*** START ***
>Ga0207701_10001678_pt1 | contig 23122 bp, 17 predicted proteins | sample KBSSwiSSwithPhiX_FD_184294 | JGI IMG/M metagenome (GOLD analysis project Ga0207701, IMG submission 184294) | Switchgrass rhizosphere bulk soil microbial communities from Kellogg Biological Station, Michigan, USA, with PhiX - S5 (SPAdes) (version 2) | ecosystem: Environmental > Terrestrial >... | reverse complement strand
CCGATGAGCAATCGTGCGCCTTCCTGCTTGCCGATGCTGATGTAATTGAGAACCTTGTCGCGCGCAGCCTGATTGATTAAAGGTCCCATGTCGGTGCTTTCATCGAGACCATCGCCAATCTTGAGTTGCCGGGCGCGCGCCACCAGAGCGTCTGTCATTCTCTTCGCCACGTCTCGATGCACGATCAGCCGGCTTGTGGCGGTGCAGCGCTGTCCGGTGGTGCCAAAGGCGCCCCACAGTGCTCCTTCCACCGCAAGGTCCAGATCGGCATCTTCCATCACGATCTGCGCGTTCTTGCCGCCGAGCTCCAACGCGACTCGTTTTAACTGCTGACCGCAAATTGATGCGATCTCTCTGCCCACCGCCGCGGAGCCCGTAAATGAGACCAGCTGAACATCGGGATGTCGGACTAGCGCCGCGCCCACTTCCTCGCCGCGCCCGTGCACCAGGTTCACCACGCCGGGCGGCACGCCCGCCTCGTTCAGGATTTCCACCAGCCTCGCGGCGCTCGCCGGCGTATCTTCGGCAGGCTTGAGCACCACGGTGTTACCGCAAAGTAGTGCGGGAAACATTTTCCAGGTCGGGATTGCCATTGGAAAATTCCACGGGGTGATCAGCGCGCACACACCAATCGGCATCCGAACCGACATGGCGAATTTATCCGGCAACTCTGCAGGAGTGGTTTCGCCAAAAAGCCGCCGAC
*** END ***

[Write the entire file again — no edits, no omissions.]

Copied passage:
>Ga0207701_10001678_pt1 | contig 23122 bp, 17 predicted proteins | sample KBSSwiSSwithPhiX_FD_184294 | JGI IMG/M metagenome (GOLD analysis project Ga0207701, IMG submission 184294) | Switchgrass rhizosphere bulk soil microbial communities from Kellogg Biological Station, Michigan, USA, with PhiX - S5 (SPAdes) (version 2) | ecosystem: Environmental > Terrestrial >... | reverse complement strand
CCGATGAGCAATCGTGCGCCTTCCTGCTTGCCGATGCTGATGTAATTGAGAACCTTGTCGCGCGCAGCCTGATTGATTAAAGGTCCCATGTCGGTGCTTTCATCGAGACCATCGCCAATCTTGAGTTGCCGGGCGCGCGCCACCAGAGCGTCTGTCATTCTCTTCGCCACGTCTCGATGCACGATCAGCCGGCTTGTGGCGGTGCAGCGCTGTCCGGTGGTGCCAAAGGCGCCCCACAGTGCTCCTTCCACCGCAAGGTCCAGATCGGCATCTTCCATCACGATCTGCGCGTTCTTGCCGCCGAGCTCCAACGCGACTCGTTTTAACTGCTGACCGCAAATTGATGCGATCTCTCTGCCCACCGCCGCGGAGCCCGTAAATGAGACCAGCTGAACATCGGGATGTCGGACTAGCGCCGCGCCCACTTCCTCGCCGCGCCCGTGCACCAGGTTCACCACGCCGGGCGGCACGCCCGCCTCGTTCAGGATTTCCACCAGCCTCGCGGCGCTCGCCGGCGTATCTTCGGCAGGCTTGAGCACCACGGTGTTACCGCAAAGTAGTGCGGGAAACATTTTCCAGGTCGGGATTGCCATTGGAAAATTCCACGGGGTGATCAGCGCGCACACACCAATCGGCATCCGAACCGACATGGCGAATTTATCCGGCAACTCTGCAGGAGTGGTTTCGCCAAAAAGCCGCCGAC